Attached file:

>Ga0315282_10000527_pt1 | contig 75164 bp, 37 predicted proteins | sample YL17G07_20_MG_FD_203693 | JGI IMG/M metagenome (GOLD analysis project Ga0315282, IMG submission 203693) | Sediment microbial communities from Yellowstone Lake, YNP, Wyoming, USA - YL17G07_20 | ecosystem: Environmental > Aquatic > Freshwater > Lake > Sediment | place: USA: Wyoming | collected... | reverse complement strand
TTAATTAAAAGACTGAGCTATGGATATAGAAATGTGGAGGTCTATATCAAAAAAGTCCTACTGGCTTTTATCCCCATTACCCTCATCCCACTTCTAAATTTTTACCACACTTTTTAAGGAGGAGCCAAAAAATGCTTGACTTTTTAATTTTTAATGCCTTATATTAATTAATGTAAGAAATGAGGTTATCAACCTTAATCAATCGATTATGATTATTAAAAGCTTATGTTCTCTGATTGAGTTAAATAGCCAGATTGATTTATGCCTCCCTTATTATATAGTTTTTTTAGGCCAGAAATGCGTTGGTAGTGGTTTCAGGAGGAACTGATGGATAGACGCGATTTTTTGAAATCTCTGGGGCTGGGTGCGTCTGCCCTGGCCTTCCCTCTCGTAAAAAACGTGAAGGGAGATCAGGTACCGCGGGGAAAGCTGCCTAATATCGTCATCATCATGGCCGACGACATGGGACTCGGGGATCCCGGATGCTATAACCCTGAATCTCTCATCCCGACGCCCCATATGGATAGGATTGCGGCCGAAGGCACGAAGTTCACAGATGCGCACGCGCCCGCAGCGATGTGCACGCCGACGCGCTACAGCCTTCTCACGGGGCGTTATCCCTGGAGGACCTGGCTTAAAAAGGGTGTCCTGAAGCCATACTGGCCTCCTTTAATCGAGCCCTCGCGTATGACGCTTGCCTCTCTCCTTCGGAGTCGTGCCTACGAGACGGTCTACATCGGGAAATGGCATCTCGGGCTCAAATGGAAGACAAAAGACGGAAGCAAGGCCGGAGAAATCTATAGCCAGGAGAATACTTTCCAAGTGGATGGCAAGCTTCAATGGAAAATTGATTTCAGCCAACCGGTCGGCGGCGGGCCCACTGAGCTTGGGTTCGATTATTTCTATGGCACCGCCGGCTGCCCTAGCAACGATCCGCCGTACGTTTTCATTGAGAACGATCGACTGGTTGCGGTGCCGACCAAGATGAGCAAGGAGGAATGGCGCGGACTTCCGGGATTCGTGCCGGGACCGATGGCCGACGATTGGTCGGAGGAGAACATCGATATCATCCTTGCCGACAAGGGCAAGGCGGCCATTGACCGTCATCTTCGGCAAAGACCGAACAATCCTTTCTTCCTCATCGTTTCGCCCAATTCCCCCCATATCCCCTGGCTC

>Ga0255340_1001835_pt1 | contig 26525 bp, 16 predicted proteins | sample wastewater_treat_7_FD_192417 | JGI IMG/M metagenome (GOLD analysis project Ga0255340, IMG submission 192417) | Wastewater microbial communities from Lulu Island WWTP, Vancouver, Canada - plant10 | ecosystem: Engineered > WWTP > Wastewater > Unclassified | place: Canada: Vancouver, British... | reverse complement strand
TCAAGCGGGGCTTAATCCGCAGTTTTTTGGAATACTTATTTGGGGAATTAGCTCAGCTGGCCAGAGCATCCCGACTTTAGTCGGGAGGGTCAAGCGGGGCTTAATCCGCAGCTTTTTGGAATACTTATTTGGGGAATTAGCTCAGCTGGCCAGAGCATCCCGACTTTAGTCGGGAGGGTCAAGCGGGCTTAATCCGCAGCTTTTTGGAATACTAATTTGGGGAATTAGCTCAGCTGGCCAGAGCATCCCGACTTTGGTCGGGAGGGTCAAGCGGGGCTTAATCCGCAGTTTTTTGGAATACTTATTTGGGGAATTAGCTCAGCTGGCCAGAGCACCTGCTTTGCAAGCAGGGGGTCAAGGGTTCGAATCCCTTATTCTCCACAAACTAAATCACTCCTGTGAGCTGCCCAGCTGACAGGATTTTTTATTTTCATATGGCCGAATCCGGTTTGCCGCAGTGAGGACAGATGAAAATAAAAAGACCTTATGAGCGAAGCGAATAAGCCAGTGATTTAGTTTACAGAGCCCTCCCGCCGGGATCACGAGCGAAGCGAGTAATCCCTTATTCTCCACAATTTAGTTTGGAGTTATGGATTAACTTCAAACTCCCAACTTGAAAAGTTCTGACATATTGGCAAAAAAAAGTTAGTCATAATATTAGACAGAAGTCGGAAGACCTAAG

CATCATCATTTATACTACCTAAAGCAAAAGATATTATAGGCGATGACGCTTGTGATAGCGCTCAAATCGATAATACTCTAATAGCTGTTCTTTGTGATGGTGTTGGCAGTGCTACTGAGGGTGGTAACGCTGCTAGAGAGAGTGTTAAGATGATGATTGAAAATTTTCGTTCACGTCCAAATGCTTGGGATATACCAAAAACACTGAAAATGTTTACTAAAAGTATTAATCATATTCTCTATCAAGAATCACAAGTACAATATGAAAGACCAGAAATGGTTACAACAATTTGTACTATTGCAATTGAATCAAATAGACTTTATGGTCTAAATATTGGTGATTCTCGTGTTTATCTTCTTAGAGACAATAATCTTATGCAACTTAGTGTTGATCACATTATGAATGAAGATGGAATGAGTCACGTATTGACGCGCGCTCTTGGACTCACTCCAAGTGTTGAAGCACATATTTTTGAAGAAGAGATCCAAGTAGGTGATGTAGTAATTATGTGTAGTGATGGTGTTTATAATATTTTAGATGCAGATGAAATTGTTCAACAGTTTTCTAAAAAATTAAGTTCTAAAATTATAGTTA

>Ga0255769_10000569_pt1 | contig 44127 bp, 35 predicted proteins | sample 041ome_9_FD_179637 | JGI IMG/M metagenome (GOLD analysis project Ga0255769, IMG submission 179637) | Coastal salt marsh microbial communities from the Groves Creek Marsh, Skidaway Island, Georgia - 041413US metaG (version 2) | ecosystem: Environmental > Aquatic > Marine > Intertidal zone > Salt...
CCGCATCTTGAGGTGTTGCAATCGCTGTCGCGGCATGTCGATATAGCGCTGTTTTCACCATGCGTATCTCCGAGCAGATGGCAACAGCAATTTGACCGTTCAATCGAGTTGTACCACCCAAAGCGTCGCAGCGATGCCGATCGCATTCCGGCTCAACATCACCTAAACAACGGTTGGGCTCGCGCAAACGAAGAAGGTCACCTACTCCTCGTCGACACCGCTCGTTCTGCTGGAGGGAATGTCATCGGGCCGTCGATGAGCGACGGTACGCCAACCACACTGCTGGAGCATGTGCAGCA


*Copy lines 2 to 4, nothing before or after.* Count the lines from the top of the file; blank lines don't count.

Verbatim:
TTAATTAAAAGACTGAGCTATGGATATAGAAATGTGGAGGTCTATATCAAAAAAGTCCTACTGGCTTTTATCCCCATTACCCTCATCCCACTTCTAAATTTTTACCACACTTTTTAAGGAGGAGCCAAAAAATGCTTGACTTTTTAATTTTTAATGCCTTATATTAATTAATGTAAGAAATGAGGTTATCAACCTTAATCAATCGATTATGATTATTAAAAGCTTATGTTCTCTGATTGAGTTAAATAGCCAGATTGATTTATGCCTCCCTTATTATATAGTTTTTTTAGGCCAGAAATGCGTTGGTAGTGGTTTCAGGAGGAACTGATGGATAGACGCGATTTTTTGAAATCTCTGGGGCTGGGTGCGTCTGCCCTGGCCTTCCCTCTCGTAAAAAACGTGAAGGGAGATCAGGTACCGCGGGGAAAGCTGCCTAATATCGTCATCATCATGGCCGACGACATGGGACTCGGGGATCCCGGATGCTATAACCCTGAATCTCTCATCCCGACGCCCCATATGGATAGGATTGCGGCCGAAGGCACGAAGTTCACAGATGCGCACGCGCCCGCAGCGATGTGCACGCCGACGCGCTACAGCCTTCTCACGGGGCGTTATCCCTGGAGGACCTGGCTTAAAAAGGGTGTCCTGAAGCCATACTGGCCTCCTTTAATCGAGCCCTCGCGTATGACGCTTGCCTCTCTCCTTCGGAGTCGTGCCTACGAGACGGTCTACATCGGGAAATGGCATCTCGGGCTCAAATGGAAGACAAAAGACGGAAGCAAGGCCGGAGAAATCTATAGCCAGGAGAATACTTTCCAAGTGGATGGCAAGCTTCAATGGAAAATTGATTTCAGCCAACCGGTCGGCGGCGGGCCCACTGAGCTTGGGTTCGATTATTTCTATGGCACCGCCGGCTGCCCTAGCAACGATCCGCCGTACGTTTTCATTGAGAACGATCGACTGGTTGCGGTGCCGACCAAGATGAGCAAGGAGGAATGGCGCGGACTTCCGGGATTCGTGCCGGGACCGATGGCCGACGATTGGTCGGAGGAGAACATCGATATCATCCTTGCCGACAAGGGCAAGGCGGCCATTGACCGTCATCTTCGGCAAAGACCGAACAATCCTTTCTTCCTCATCGTTTCGCCCAATTCCCCCCATATCCCCTGGCTC

>Ga0255340_1001835_pt1 | contig 26525 bp, 16 predicted proteins | sample wastewater_treat_7_FD_192417 | JGI IMG/M metagenome (GOLD analysis project Ga0255340, IMG submission 192417) | Wastewater microbial communities from Lulu Island WWTP, Vancouver, Canada - plant10 | ecosystem: Engineered > WWTP > Wastewater > Unclassified | place: Canada: Vancouver, British... | reverse complement strand
TCAAGCGGGGCTTAATCCGCAGTTTTTTGGAATACTTATTTGGGGAATTAGCTCAGCTGGCCAGAGCATCCCGACTTTAGTCGGGAGGGTCAAGCGGGGCTTAATCCGCAGCTTTTTGGAATACTTATTTGGGGAATTAGCTCAGCTGGCCAGAGCATCCCGACTTTAGTCGGGAGGGTCAAGCGGGCTTAATCCGCAGCTTTTTGGAATACTAATTTGGGGAATTAGCTCAGCTGGCCAGAGCATCCCGACTTTGGTCGGGAGGGTCAAGCGGGGCTTAATCCGCAGTTTTTTGGAATACTTATTTGGGGAATTAGCTCAGCTGGCCAGAGCACCTGCTTTGCAAGCAGGGGGTCAAGGGTTCGAATCCCTTATTCTCCACAAACTAAATCACTCCTGTGAGCTGCCCAGCTGACAGGATTTTTTATTTTCATATGGCCGAATCCGGTTTGCCGCAGTGAGGACAGATGAAAATAAAAAGACCTTATGAGCGAAGCGAATAAGCCAGTGATTTAGTTTACAGAGCCCTCCCGCCGGGATCACGAGCGAAGCGAGTAATCCCTTATTCTCCACAATTTAGTTTGGAGTTATGGATTAACTTCAAACTCCCAACTTGAAAAGTTCTGACATATTGGCAAAAAAAAGTTAGTCATAATATTAGACAGAAGTCGGAAGACCTAAG